The nearly complete destruction of these two social contracts has contributed mightily to the greatest disparity of income in the United States since the laissez-faire economy of the decades before and after 1900.

The Plain Dealer reported last month that the past presidents at the University of Akron collectively receive $932,517 annually. The most recent, Matthew Wilson, resigned July 31 and will leave UA to become president of a university in Missouri this fall. For the year in between his resignation and his departure, he was compensated $240,500 for which he taught one three-credit-hour class last fall and two this past spring. For comparison, the current dean of the law school earns $278,100 annually.

Sure, on paper he has a job, but it is a wide-open “secret” that Luis Proenza, who was president from 1999-2014, does little to justify his $334,750 annual compensation. Proenza was responsible for an overly ambitious building campaign — rubber-stamped by the board of trustees — that decimated the university’s finances.

After he stepped down, the same board of trustees that allowed Proenza to overextend the university replaced him with Scott Scarborough. Scarborough whacked away at popular and financially sustainable programs, making matters worse, not better. Donors stopped contributing, and enrollment disastrously declined.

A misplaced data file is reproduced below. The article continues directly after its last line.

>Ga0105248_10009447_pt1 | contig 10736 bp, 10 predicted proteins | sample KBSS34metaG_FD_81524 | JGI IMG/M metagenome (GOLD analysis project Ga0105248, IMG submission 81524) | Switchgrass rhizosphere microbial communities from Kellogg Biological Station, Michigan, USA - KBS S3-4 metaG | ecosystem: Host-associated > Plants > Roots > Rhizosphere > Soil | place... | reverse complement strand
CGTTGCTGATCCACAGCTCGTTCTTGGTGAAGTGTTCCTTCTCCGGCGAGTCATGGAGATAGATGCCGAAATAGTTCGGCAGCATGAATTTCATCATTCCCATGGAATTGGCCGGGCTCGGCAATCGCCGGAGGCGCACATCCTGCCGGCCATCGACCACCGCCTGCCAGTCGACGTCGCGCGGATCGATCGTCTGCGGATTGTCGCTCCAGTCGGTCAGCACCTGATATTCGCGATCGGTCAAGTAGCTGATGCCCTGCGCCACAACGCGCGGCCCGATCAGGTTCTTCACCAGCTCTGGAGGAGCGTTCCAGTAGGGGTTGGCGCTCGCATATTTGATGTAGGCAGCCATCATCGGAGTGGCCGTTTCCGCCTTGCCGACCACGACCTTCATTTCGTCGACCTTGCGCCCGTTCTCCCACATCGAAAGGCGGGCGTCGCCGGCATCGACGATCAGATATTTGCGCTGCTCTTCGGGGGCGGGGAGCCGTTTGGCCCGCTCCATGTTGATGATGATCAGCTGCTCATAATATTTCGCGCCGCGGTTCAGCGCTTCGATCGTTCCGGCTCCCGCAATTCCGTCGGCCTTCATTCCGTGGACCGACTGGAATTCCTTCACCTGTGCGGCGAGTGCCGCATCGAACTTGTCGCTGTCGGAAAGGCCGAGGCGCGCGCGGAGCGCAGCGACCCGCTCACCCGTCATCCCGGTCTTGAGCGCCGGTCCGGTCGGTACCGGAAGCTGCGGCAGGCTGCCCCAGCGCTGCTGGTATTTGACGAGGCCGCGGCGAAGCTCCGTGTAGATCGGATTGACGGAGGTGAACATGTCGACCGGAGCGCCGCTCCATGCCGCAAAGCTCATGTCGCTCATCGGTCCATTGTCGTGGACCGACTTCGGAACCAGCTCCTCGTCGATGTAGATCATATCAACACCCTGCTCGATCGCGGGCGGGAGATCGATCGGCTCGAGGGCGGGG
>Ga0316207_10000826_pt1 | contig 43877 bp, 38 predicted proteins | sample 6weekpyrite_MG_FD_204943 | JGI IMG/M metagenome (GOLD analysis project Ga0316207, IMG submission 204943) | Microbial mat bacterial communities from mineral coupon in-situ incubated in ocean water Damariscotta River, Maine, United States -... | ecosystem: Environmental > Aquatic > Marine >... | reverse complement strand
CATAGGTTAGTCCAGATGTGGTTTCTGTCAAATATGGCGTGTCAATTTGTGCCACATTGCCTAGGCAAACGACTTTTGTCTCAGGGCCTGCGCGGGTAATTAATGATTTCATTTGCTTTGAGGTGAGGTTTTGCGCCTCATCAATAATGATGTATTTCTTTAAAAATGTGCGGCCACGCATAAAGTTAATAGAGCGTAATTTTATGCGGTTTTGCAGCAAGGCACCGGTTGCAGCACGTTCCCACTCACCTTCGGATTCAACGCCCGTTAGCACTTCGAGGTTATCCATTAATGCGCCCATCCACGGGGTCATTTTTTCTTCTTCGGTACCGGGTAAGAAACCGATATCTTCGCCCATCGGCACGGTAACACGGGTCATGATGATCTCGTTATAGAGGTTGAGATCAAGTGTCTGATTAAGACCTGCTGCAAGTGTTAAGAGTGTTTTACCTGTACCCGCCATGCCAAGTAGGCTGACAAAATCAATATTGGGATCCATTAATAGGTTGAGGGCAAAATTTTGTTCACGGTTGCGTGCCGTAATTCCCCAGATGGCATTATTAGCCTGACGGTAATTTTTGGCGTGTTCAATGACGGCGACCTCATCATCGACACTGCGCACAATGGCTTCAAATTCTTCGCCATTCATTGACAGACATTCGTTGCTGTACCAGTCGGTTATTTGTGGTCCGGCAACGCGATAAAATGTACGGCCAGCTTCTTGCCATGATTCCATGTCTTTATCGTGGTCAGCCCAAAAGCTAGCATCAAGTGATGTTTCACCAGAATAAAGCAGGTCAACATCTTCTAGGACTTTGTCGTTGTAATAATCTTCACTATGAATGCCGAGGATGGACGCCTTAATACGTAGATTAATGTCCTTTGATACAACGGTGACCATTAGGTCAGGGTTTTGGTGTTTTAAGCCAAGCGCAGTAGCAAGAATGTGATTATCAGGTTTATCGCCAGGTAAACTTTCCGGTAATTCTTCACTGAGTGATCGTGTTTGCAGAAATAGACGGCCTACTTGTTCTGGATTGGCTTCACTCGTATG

Scarborough’s lack of business acumen, among myriad issues of his tenure, should have resulted in him being fired outright. Instead, he was given a golden parachute. Scarborough collects $298,267 annually to teach a few accounting courses, when clearly he cannot manage numbers out of a paper bag.

Meanwhile, as with many universities across the country, full-time faculty at UA have largely been replaced with adjunct faculty, like me. As an adjunct, I receive no benefits, save for retirement contributions into the Ohio State Teachers Retirement System.

I receive $2,000 for each three-credit-hour course I teach, which is 140 minutes of class time per week. That works out to roughly $37 an hour, assuming I only work in the classroom.